The term association can be very fragile and can be easily shattered and reduced to shambles which we commonly encounter in our daily life and dealings. Association between people and organizations, no matter how strong it may be, gets dismantled very easily, reinforcing our notion expressed above that ‘association’ in fact is a weak bond as far as its application with the ventilator and pneumonia is jointly concerned. As the term implies, an association can be loose and subject to breakage and thus cannot be correctly applied to VAP and bracketed with pneumonia which is a concrete pathological finding and reinforced by X-ray findings and evidences.
It seems that ‘ventilator’ associated or bracketed with pneumonia is just lumping together two terms wrongly or mistakenly blended together without that meaning that it was intended and destined to convey.
Having said that, it is felt that the word ‘associated’ could be replaced with the word “induced” and the nomenclature changed from VAP to ventilator-induced pneumonia (VIP) and pronounced as VIP breaking into syllables, because it is the ventilator which is the impelling and generating force in the causation of pneumonia. Since induction means that the occurrence of pneumonia is in fact promoted or stimulated by the ventilator, the loose term of ‘association’ that obviously does not provide a good outfit, can be safely discarded and replaced by the term ‘induced’.
Since pneumonia does not exist at the start and is induced by the ventilator, the word “induced” would be a better apparel and would appear more appealing and acceptable as far as the intensivists are concerned and would prompt them to use the ventilator more cautiously, as it in fact works as a generating force in the causation of pneumonia. A further reinforcement to this concept comes from the microbiological evidence that pneumonia during mechanical ventilation is closely connected to the colonization of the oral cavity and with the subsequent aspiration of these pathogens that leak around the cuff of the tracheal tube and migrate up to the distal airways . A study comparing the microbiological agents cultured from both the oral cavity and the bronchoalveolar lavage (BAL) of patients with pneumonia during mechanical ventilation confirmed that the bacteria isolated from the mouth were the same that had been isolated from the lung . Besides, the biofilm on the tracheal tube must be considered  as a means to facilitate the diffusion of bacteria along the airways.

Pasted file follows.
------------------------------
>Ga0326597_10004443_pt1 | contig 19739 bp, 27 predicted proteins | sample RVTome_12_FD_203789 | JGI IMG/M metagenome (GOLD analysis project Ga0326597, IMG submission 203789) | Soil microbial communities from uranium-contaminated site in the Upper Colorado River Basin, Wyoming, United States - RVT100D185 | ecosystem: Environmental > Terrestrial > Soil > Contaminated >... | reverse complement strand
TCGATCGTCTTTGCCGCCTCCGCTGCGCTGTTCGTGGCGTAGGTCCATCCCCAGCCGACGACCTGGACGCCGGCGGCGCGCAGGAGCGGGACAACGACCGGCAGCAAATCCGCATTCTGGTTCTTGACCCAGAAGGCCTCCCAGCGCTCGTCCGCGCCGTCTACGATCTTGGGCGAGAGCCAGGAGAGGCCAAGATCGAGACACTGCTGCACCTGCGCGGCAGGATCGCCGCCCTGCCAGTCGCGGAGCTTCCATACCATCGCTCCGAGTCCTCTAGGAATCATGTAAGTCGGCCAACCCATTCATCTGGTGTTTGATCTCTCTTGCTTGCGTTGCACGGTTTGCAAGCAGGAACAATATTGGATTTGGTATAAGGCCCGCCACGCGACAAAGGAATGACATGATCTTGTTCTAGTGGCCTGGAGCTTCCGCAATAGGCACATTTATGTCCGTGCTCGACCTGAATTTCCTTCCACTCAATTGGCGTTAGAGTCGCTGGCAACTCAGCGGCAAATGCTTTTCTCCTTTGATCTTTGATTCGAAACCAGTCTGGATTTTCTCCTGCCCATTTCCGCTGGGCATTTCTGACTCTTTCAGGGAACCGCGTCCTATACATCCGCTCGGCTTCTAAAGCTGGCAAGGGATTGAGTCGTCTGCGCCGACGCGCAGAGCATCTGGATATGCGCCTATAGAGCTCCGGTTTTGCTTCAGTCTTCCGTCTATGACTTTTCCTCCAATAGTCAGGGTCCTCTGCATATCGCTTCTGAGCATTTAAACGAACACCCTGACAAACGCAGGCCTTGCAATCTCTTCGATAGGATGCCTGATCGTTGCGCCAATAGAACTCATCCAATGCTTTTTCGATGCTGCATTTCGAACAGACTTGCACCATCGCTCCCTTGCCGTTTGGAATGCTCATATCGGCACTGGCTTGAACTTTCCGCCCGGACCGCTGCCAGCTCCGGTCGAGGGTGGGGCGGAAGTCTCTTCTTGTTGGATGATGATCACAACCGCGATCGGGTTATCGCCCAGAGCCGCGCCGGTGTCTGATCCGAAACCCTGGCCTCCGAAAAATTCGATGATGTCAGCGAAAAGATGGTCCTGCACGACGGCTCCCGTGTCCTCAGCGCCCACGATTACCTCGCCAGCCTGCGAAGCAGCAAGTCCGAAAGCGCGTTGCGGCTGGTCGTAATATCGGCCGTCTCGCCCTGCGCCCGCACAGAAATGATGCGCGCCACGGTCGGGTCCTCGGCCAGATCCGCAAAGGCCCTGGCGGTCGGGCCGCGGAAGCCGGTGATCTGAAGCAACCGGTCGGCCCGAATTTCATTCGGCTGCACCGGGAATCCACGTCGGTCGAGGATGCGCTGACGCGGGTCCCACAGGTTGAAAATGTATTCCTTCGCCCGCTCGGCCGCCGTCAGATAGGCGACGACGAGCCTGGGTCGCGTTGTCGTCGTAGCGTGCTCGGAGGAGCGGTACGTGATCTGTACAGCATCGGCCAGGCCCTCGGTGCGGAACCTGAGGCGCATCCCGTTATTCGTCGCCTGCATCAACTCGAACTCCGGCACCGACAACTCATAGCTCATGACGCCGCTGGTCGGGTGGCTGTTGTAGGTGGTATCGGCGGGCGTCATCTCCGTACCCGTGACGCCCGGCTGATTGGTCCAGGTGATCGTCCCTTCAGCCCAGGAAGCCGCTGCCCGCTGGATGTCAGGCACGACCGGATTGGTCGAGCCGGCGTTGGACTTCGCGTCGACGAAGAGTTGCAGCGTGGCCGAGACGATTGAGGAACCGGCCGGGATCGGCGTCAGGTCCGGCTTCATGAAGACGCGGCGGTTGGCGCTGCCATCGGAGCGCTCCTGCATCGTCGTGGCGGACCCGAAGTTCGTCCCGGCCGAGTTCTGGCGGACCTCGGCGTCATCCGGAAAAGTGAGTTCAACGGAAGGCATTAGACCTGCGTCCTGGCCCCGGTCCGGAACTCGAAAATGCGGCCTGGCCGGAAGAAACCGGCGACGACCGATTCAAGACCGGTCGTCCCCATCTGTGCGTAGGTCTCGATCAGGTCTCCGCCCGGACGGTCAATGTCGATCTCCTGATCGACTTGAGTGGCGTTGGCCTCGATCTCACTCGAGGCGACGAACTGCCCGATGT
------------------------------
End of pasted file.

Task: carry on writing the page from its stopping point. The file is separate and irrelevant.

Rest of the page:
Recent insight into the concept of VAP or VIP